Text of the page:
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Students as library designers


What is the Central Library buzz among Aalto University students of architecture?

During the autumn period, took a look at a seminar for students of architecture at Aalto University that yielded a number of impressive and interesting designs for the Central Library. The designs are now completed, and the students may take a collective sigh of relief after all their hard work. What kinds of thoughts did the concrete design provoke within the students?

We met up with Kristian Forsberg, 25, Mirja Puoskari, 25, Salla Oikkonen, 23 and Harri Lindberg, 26, students of architecture at Aalto University. The aspiring architects are in their fifth or sixth year, so they are already at an advanced stage of their studies. The quartet is satisfied with their completed seminar works, or as satisfied as a self-critical designer in the creative domain can ever be.

“There’s always something to improve or polish! However, considering the challenging assignment and the time at our disposal, we are satisfied with the results,” say the students.

At first, the assignment of designing the Central Library building in a key location in Töölönlahti inspired excitement and interest.

“Initially, the list of things that the building should include felt also very challenging as the library covered a whopping 15,000 square metres! We were almost discouraged by the seeming impossibility of the assignment,” describes Salla.

“Then, we were taken by the wonderful enthusiasm that we could really put our souls into the settings of a library we would personally enjoy spending time in,” continues Mirja.

“The central location made the project more interesting also because it is rare that Helsinki city centre allows for building something entirely new. Naturally, Töölönlahti had its own problems as the area is in conflict with itself and the town plan has been constantly changing. As the buildings do not support each other, how is it possible to fit among them a public building that serves a large crowd?” reflects Kristian.

Kristian, Mirja, Salla and Harri

From outdoors to indoors – different starting points

Every student’s work is different and personal. Kristian started by breaking the figure.

“I started to break the borders of the planned, narrow plot by allowing external space as well. My challenges also included the arched facade of the building I designed, the way light filters to the inner space and how people are under the arched space. It was difficult to adapt to the surrounding buildings.”

Salla set forth with a very simple base that offers closed spaces on the street side and an open public space on the park side.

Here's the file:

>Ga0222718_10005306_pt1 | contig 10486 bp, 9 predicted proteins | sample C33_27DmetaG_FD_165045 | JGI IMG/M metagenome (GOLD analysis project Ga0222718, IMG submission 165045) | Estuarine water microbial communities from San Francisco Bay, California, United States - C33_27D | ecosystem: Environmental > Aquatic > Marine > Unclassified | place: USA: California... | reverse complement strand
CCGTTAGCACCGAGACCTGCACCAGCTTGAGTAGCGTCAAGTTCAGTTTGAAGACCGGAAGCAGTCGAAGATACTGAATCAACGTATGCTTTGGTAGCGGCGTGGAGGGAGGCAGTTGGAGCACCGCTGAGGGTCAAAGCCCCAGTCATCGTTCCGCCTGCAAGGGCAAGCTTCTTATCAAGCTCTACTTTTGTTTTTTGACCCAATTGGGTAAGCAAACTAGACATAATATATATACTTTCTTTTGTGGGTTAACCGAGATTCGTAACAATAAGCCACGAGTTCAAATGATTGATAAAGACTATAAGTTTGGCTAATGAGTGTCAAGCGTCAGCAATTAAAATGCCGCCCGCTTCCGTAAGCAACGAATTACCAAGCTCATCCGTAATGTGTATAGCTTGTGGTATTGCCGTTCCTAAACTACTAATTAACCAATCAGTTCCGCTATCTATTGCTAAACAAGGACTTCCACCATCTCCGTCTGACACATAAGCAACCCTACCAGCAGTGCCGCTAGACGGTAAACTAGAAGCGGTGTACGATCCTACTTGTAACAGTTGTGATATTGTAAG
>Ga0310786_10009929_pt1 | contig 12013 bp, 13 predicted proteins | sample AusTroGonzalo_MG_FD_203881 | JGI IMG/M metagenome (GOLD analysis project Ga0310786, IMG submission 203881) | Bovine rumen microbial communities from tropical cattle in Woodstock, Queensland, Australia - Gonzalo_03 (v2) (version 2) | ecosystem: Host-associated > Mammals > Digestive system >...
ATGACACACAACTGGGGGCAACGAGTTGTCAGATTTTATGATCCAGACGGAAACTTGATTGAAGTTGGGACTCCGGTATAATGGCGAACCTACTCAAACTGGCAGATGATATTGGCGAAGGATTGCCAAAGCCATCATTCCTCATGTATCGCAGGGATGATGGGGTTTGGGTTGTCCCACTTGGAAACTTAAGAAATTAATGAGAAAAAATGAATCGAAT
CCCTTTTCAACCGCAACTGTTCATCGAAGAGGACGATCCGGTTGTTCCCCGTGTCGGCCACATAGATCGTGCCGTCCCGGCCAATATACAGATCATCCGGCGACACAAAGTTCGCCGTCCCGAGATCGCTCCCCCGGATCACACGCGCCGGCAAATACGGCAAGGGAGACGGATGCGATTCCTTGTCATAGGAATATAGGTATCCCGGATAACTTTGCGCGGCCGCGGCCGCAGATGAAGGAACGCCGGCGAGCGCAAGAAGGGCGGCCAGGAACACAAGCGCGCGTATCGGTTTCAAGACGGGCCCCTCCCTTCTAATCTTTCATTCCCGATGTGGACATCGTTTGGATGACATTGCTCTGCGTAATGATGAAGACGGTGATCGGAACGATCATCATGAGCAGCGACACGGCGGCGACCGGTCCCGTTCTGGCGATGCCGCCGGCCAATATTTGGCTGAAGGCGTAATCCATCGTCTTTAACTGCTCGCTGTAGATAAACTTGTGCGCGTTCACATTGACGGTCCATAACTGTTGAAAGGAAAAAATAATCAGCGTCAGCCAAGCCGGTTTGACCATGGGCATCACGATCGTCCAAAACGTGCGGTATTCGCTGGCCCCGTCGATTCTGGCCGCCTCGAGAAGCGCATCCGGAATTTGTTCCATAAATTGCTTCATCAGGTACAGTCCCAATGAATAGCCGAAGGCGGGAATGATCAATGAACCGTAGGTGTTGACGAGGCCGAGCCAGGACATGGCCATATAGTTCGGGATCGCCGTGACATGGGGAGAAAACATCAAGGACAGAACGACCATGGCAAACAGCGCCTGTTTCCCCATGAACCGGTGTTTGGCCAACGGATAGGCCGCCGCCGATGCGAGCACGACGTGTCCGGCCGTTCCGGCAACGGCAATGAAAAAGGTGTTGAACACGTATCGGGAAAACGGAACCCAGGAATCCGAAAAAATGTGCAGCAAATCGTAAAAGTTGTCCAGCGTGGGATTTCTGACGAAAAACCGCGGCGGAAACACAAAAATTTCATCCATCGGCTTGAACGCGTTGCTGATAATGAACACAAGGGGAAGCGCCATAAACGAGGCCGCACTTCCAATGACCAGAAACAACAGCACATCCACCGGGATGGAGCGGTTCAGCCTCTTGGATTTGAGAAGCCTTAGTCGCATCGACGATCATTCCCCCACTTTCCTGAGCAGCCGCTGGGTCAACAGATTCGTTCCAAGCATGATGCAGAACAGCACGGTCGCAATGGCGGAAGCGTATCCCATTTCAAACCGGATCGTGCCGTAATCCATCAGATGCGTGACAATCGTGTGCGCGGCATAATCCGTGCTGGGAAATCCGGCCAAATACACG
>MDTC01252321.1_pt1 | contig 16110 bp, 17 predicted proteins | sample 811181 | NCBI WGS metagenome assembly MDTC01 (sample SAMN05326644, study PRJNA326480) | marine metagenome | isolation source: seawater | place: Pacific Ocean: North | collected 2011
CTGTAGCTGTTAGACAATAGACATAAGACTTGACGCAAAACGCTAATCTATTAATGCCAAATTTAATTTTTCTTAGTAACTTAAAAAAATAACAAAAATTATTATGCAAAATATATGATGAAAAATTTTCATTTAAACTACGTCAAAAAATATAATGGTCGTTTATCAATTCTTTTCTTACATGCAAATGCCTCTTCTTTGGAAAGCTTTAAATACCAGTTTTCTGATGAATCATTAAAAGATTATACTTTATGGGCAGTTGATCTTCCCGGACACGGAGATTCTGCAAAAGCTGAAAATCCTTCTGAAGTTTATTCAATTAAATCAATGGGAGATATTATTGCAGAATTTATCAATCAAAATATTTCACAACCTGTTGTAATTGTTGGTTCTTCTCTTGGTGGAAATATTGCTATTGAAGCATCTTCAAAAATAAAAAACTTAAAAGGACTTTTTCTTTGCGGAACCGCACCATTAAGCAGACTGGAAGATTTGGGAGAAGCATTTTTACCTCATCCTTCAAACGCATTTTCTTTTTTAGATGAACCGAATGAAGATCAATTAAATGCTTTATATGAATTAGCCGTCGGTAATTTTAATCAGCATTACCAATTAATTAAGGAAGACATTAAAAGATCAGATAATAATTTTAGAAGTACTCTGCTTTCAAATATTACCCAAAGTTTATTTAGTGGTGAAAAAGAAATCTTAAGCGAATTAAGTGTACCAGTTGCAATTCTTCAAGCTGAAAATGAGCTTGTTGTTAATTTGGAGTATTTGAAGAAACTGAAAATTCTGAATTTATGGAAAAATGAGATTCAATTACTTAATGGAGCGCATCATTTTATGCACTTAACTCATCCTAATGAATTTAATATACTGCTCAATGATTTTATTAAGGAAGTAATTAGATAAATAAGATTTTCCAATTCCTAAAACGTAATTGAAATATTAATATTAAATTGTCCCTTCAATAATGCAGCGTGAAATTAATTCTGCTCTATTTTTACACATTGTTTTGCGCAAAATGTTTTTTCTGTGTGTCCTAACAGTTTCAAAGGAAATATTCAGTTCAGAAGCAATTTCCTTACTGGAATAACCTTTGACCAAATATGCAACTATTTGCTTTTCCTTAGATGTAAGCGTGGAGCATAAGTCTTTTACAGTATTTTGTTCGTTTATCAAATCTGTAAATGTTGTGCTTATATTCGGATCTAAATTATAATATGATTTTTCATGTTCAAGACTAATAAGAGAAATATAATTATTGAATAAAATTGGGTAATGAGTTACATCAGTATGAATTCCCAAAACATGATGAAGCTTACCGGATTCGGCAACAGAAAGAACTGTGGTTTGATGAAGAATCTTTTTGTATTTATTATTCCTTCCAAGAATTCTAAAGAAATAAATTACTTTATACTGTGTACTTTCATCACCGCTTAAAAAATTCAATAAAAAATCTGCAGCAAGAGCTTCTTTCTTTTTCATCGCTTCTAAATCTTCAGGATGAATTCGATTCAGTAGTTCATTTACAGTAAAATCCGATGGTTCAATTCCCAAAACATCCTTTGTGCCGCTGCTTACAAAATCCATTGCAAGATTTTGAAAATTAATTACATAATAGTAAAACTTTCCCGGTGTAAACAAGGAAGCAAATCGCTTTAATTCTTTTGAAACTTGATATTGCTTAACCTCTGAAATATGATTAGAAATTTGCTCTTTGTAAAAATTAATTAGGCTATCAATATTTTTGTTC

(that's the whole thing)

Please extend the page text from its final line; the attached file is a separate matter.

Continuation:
“I went for attractiveness with, for example, a 24-hour library located at the corner, providing direct visual and physical access to Eliel Square. I tried to create interesting indoor spaces by altering heights and opening up different kinds of views to the city.”

Mirja started by examining the library space from the inside. Her ideas included a living room feeling and thematic lounges for each of the different levels in the building.

“The main open space of the library has been lifted above the traffic from the ground floor to the second floor, where different living room levels provide views towards Töölönlahti. All in all, the indoor spaces are open and layered, hosting a topside restaurant and a rooftop terrace.”

Harri mentions having put special focus on the relationship between the building and the urban space, i.e., how the surrounding space and the library building would functionally stimulate each other. His themes include extroversion, attractiveness and versatility.

“Outdoor library spaces do not have to mean a park and a lawn. I’m interested in what else the outdoor urban environment could entail and what its possibilities are.”

Harri’s work presents a moody, large outdoor stage with performances that live and charm in urban nightlife.

What would I want from the Central Library?

The group confesses to being somewhat rare visitors to the library.

“Sometimes, I visit the Library 10 music room to play the piano,” says Mirja. “Personally, I go to the library to read when it is difficult to concentrate at home,” reveals Kristian.

Would you use the new Central Library more?

“I’m sure I would be attracted by the welcoming surroundings. For example, the Turku City Library is a place I always want to visit when I’m in Turku. I would like to be as attracted to the Helsinki Central Library,” says Salla.

“If the facilities were versatile, I would surely use them. For example, you could organise various workshops at the library, meaning practical activities that stimulate the surrounding park and street space,” wishes Harri.

“Personally, I would want to have magazines regarding my domain or expertise and a cosy area, such as a café. And, for hot summer days, a building of this size could also host a nice bar. I believe that any public, well-designed and free space is something that people will find,” states Kristian.

“I would like to have an environment like a living room, or maybe a restaurant. In addition, should versatile music facilities be available, I would definitely use them,” adds Mirja.

The students hope that the decision-makers will really organise an open architectural competition for the design of the Central Library. And, of course, they would be more than willing to take part themselves!

“After this much work already, I would take part for sure,” says Salla.

“The head start we obtained with this study project is significant,” adds Mirja.

“I hope a competition is in the works,” says Harri. “After all, it is a highly significant public space in the urban environment. I would definitely take part.”

“Well, our works would need a little additional polishing,” reminds the entire group.

Photo: Kristian Forsberg

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